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Retaining garden wall collapse

Discussion in 'Home and Garden' started by Rob43, 8 Jan 2021.

  1. Rob43

    Mobster

    Joined: 17 Jun 2003

    Posts: 3,091

    Location: Scotland

    Thanks, I never knew that. I just presumed it was shared

    Rob
     
  2. Semple

    Sgarrista

    Joined: 5 Mar 2010

    Posts: 8,062

    Ah that makes things a bit clearer, i'm sure i wasn't the only one thinking your garden was elevated. If it's 50 years old, i'd imagine it wasn't built with much of a foundation, do you know if there are any tree roots exposed near the wall.

    I think it'd unlikely be the tree, that seems like a huge section of wall that's taken out. It's probably likely a mixture of age, and the Scottish elements have weakened it over time.
     
  3. Rob43

    Mobster

    Joined: 17 Jun 2003

    Posts: 3,091

    Location: Scotland

    We had some really wild weather before Xmas, lots of heavy rain. I don't think that would've helped tbh. It's not like I'm at the bottom of the garden very often in the winter. The tree surgeon reckons the tree is 70+ years old. No exposed roots. He's been maintaining it for the last couple of years
     
  4. mburn_83

    Hitman

    Joined: 1 Jun 2004

    Posts: 514

    Location: Chryston, Glasgow

    Doubt a tree caused that - more likely age/weather; i would push for 50/50 unless its stated in your deeds otherwise.
     
  5. ~Divine~Wind~

    Underboss

    Joined: 14 Jun 2004

    Posts: 16,166

    Location: Newcastle U/T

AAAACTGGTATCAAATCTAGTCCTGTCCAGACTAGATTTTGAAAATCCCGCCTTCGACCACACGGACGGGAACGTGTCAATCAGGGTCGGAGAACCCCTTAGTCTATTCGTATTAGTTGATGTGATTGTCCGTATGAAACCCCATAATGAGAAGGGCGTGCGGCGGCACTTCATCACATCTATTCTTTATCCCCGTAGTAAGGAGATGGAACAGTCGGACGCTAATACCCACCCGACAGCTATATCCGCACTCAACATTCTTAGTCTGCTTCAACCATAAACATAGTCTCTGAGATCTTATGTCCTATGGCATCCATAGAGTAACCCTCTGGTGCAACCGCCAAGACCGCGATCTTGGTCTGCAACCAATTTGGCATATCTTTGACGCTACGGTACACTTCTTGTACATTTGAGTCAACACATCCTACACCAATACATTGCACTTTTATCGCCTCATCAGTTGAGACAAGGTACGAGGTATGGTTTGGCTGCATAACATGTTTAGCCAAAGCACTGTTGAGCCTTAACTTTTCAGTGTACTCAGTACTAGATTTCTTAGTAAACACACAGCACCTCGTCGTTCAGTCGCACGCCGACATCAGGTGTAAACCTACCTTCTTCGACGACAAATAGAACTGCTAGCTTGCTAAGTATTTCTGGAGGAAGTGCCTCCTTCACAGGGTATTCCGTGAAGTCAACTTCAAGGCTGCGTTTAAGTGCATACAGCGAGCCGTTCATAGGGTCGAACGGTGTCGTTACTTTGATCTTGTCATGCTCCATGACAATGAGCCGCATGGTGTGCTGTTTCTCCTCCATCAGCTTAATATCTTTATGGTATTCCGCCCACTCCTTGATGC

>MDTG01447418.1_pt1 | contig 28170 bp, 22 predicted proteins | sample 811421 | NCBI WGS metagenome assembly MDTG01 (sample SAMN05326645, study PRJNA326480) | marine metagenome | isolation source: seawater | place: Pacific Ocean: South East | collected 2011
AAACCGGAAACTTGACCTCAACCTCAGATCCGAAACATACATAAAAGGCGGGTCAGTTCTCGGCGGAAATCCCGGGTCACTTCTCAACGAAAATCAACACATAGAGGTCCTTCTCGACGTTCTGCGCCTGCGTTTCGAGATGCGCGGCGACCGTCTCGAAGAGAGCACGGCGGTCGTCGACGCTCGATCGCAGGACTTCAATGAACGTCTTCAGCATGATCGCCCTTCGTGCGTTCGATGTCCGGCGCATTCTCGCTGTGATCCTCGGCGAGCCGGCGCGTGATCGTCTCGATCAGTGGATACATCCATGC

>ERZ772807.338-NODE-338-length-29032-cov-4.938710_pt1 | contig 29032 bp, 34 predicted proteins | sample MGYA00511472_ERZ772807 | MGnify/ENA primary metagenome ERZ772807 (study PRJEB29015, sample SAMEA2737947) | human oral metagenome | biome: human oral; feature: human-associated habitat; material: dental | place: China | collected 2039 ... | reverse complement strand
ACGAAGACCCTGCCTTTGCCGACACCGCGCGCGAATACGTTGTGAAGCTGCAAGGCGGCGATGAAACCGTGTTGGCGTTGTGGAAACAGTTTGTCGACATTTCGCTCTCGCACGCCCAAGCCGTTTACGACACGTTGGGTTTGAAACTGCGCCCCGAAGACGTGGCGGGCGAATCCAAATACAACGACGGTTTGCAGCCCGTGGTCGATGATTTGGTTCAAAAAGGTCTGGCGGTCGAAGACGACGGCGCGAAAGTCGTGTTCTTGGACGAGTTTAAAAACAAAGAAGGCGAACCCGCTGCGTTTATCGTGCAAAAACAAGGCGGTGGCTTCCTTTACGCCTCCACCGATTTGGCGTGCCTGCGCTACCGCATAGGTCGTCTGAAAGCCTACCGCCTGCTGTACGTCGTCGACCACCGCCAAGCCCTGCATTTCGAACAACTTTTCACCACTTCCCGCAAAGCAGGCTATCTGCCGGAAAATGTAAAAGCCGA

yup as long as its not glaringly obvious that its your tree that caused it Id be going 50/50 as well tbh

    It is possible that with all the poor weather recently frost/spall damage has had its way with whatever pointing was there and due to age that was the final straw
     
  6. koooowweeee

    Soldato

    Joined: 13 Jan 2010

    Posts: 6,276

    Location: Manchester

    Post some pictures
     
  7. DB_SamX

    Sgarrista

    Joined: 17 Feb 2006

    Posts: 8,271

    Location: Winchester

    A tree surgeon would not be qualified to advise on the failure of a retaining wall. As a structural engineer, ive seen several instances of walls pushed over by tree roots. It's in fact the first thing my colleagues and i look for.

    Post some photos.

    My recommendation is for you to ask for the neighbour landlord to prove his claim by a chartered structural engineer's assessment and report. They should be impartial regardless of who they work for.

    10m is a long length of wall to be damaged by roots, but netheless, be prepared to be told the tree contributed to the failure of the wall. Condition of the wall will matter too - especially at 50 years old.

    Legally not sure where you stand with costs of repair though.
     
  8. robj20

    Capodecina

    Joined: 9 Apr 2007

    Posts: 10,135

    I remember a large wall at my dad's house falling over into my dad's garden.
    Next door claimed because it feel that way it was my dad's problem at this point my dad was happy to go 50/50 but things escalated and a professional checked the wall.
    Turns out my dad had kept up with maintenance on his side repointing the wall and what not. The neighbour nothing. Ended up the neighbours problem due to neglecting to do any maintenance.